Parkinson’s disease is a degenerative disease of the brain where there is progressive depletion of dopamine producing neurons in the substantia nigra, located in the brain. Stem cell therapy may possibly offer a solution as it aims at treating this disease by growing new cells to replace the older degenerated ones.
What are stem cells?
Stem cells are immature cells that have the potential to differentiate into any type of mature cell in the body. The sources of stem cells being researched are :
- Embryonic stem cells from fertilized eggs– they can be made to develop into any type of cell.
- Neural stem cells from embryonic or adult brain– they develop only into nerve cells.
- Mesenchymal stem cells from other tissues.
- Immature stem cells from human (umbilical) cord blood.
Replacement of the degenerated neurons, in a case of Parkinson’s disease, by stem cell transplantation is the basis of treatment that is being studied. The concept is to take stem cells and grow them into neurons, which can then be transplanted into the brain of the patient.
Possibilities of Stem Cell Therapy as a Parkinson’s Cure
The choice of treatment offered to a patient with Parkinson’s disease all have their own limitations.
- Drug therapy is the first line of treatment but they have various side effects and their efficacy decreases as the disease progresses.
- Surgery offers no significant additional benefits.
- Embryonic mesencephalic tissue transplantation has been tried but the results are unstable and there are not enough embryonic donors.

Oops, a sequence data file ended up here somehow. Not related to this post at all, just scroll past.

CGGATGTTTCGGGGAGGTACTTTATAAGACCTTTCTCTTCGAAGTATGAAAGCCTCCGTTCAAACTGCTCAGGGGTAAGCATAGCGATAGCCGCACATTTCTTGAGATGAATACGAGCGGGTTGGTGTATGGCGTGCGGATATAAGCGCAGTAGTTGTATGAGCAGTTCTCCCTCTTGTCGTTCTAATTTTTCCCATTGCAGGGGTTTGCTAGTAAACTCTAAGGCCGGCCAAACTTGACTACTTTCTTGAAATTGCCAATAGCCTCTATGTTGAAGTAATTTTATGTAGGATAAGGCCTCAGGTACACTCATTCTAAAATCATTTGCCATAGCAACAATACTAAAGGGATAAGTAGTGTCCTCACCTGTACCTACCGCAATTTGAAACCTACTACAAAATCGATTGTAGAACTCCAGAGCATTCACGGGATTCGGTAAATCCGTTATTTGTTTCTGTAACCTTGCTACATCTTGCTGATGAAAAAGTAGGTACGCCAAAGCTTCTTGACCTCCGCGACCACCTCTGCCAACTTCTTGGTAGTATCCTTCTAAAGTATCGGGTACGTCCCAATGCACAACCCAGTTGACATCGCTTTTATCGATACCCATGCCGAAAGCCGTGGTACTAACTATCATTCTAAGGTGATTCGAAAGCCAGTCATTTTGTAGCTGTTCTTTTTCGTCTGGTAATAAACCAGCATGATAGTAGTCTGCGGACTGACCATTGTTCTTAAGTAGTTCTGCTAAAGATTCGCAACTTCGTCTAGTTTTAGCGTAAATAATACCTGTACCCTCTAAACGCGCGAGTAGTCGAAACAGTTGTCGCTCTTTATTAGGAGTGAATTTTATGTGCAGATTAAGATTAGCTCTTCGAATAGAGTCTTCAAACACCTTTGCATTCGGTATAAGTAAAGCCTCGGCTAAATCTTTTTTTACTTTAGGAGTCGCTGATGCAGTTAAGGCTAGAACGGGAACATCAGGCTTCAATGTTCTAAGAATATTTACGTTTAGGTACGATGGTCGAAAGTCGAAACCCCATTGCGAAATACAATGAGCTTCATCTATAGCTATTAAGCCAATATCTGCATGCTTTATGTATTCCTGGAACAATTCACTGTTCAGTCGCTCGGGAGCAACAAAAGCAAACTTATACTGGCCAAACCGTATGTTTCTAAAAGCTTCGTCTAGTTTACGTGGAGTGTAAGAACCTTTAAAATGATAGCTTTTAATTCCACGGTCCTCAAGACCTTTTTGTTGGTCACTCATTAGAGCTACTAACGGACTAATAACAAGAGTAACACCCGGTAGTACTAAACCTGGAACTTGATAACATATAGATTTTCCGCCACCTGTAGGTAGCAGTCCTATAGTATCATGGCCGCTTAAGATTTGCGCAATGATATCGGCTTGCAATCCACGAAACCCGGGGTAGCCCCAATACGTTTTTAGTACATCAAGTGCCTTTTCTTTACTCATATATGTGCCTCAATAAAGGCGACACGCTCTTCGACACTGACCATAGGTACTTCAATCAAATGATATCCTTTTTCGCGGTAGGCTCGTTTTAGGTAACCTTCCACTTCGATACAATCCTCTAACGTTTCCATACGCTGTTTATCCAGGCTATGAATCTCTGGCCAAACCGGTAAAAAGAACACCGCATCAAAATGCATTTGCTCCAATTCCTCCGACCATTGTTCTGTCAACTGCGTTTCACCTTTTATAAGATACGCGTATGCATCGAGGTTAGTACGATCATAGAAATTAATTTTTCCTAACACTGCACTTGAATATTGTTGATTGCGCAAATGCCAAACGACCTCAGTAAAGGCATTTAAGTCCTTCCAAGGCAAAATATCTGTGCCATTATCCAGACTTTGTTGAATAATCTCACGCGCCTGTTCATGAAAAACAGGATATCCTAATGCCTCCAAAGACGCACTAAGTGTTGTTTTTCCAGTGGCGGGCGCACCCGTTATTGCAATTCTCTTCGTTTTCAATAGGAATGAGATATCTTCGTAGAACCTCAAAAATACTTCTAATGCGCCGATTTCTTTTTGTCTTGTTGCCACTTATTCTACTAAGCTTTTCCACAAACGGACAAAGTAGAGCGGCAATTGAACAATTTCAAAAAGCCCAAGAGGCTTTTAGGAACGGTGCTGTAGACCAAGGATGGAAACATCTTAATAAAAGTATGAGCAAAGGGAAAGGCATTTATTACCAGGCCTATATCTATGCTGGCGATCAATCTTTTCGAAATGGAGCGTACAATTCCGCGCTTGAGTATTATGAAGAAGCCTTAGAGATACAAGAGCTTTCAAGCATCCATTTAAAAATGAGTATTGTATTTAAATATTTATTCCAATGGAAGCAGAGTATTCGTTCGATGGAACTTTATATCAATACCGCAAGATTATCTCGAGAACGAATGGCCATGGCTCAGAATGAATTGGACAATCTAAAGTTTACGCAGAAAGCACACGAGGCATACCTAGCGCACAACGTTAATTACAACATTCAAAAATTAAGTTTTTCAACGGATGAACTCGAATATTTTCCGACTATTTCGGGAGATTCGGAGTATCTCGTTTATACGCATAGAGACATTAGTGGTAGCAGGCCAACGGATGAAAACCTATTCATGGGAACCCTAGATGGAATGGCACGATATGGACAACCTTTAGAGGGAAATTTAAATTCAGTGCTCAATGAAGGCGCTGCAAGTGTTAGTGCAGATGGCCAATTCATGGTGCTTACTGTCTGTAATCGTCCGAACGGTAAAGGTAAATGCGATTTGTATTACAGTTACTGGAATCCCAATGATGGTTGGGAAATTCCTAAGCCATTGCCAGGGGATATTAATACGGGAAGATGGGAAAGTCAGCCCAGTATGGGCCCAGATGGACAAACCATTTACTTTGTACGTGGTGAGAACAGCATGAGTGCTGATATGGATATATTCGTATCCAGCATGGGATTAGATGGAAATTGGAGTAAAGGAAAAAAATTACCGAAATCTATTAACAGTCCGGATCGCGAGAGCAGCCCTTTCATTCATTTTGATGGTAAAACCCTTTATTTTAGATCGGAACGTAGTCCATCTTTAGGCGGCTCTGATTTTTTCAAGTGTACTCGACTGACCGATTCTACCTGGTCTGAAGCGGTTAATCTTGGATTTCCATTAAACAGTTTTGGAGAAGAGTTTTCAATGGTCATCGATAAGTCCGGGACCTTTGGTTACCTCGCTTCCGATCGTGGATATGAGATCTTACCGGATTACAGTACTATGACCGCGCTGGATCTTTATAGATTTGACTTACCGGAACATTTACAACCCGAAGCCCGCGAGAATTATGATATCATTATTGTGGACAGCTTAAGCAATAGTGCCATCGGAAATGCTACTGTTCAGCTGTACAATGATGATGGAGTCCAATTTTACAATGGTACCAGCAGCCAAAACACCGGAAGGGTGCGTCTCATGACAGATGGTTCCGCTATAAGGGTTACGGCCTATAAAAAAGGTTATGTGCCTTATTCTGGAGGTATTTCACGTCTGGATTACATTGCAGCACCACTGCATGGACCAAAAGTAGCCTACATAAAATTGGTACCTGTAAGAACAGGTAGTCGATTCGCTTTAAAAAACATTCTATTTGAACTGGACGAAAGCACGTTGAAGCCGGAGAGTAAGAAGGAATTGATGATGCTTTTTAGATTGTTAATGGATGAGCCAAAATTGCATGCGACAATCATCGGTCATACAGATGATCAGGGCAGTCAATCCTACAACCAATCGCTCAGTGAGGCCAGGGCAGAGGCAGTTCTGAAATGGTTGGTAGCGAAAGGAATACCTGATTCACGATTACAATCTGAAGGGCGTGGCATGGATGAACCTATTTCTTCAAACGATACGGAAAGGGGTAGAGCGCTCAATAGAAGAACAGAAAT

In this scenario, stem cell therapy offers hope, not only for treatment of symptoms of Parkinson’s disease, but possibly for the reversal and halting or slowing down the progression of the disease.
Dopamine cells have been successfully transplanted in the brain of patients with Parkinson’s disease which have led to initial improvement of symptoms such as tremor, slowness of movement, rigidity, and difficulties in balance and posture.
In vitro engineering of stem cells to dopamine neurons, prior to implantation in the brain of a patient with Parkinson’s disease, is being researched to overcome the ethical and practical issues of using fetal dopamine neurons.
The finding of neural stem cells in the adult brain has opened up possibilities of using the patients own neural stem cells to grow dopamine neurons for transplantation into his brain, thereby avoiding the issue of an immune reaction. However, other factors have to be considered such as whether surgery is advisable on the already diseased brain of a patient with Parkinson’s disease.
Limitations of Stem Cell Therapy as a Parkinson’s Cure
There are various ethical, practical, safety and technical issues associated with stem cell therapy.
- Shortage of suitable donor tissue is a major issue in cell replacement therapy in Parkinson’s disease.
- The ethical issue of using fetal dopamine neurons for transplantation into the brain of a patient with Parkinson’s disease.
- Authentic dopamine neurons with correct midbrain identity need to be developed to be able to treat Parkinson’s disease patient effectively.
- Treatment with transplanted dopamine cells gives good initial response but the transplanted cells may become diseased over time.